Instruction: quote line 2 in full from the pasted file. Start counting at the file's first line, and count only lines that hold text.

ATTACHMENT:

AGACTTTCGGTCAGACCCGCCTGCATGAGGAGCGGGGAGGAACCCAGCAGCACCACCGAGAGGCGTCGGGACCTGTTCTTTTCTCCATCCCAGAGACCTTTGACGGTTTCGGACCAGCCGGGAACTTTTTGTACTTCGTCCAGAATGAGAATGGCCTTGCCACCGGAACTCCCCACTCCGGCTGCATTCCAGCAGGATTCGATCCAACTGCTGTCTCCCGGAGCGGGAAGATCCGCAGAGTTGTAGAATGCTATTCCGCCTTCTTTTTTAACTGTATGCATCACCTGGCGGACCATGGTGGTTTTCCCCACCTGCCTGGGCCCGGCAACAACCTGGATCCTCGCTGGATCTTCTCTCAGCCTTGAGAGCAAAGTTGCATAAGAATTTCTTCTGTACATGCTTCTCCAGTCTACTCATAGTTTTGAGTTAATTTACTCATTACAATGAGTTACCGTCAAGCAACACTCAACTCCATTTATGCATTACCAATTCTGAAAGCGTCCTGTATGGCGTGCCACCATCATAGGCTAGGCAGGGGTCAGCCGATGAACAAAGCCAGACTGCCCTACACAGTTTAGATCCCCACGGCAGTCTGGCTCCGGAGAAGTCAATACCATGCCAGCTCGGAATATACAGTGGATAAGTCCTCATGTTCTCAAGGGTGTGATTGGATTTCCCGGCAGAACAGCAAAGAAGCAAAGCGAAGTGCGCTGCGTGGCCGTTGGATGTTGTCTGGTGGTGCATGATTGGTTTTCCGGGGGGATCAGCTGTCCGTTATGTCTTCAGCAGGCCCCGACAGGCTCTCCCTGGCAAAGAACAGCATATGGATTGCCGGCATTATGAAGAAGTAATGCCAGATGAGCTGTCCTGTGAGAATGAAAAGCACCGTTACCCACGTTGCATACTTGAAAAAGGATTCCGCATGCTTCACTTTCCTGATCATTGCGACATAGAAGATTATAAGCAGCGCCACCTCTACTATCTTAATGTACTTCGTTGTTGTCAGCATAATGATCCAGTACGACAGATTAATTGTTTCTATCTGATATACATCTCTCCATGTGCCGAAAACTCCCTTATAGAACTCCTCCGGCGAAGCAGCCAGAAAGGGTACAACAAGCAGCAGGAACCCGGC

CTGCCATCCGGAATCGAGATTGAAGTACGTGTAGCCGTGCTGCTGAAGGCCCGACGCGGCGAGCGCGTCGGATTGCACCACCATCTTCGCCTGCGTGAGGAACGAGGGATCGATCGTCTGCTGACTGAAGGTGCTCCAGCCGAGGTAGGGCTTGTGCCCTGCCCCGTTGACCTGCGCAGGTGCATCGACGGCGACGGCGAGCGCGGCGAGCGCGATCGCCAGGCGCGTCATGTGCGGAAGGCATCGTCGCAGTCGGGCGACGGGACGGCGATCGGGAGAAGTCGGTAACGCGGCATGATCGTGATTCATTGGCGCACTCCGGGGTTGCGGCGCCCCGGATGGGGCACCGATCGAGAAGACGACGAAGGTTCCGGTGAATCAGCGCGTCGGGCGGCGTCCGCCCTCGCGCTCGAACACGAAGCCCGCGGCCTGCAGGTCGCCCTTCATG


CTGCCATCCGGAATCGAGATTGAAGTACGTGTAGCCGTGCTGCTGAAGGCCCGACGCGGCGAGCGCGTCGGATTGCACCACCATCTTCGCCTGCGTGAGGAACGAGGGATCGATCGTCTGCTGACTGAAGGTGCTCCAGCCGAGGTAGGGCTTGTGCCCTGCCCCGTTGACCTGCGCAGGTGCATCGACGGCGACGGCGAGCGCGGCGAGCGCGATCGCCAGGCGCGTCATGTGCGGAAGGCATCGTCGCAGTCGGGCGACGGGACGGCGATCGGGAGAAGTCGGTAACGCGGCATGATCGTGATTCATTGGCGCACTCCGGGGTTGCGGCGCCCCGGATGGGGCACCGATCGAGAAGACGACGAAGGTTCCGGTGAATCAGCGCGTCGGGCGGCGTCCGCCCTCGCGCTCGAACACGAAGCCCGCGGCCTGCAGGTCGCCCTTCATG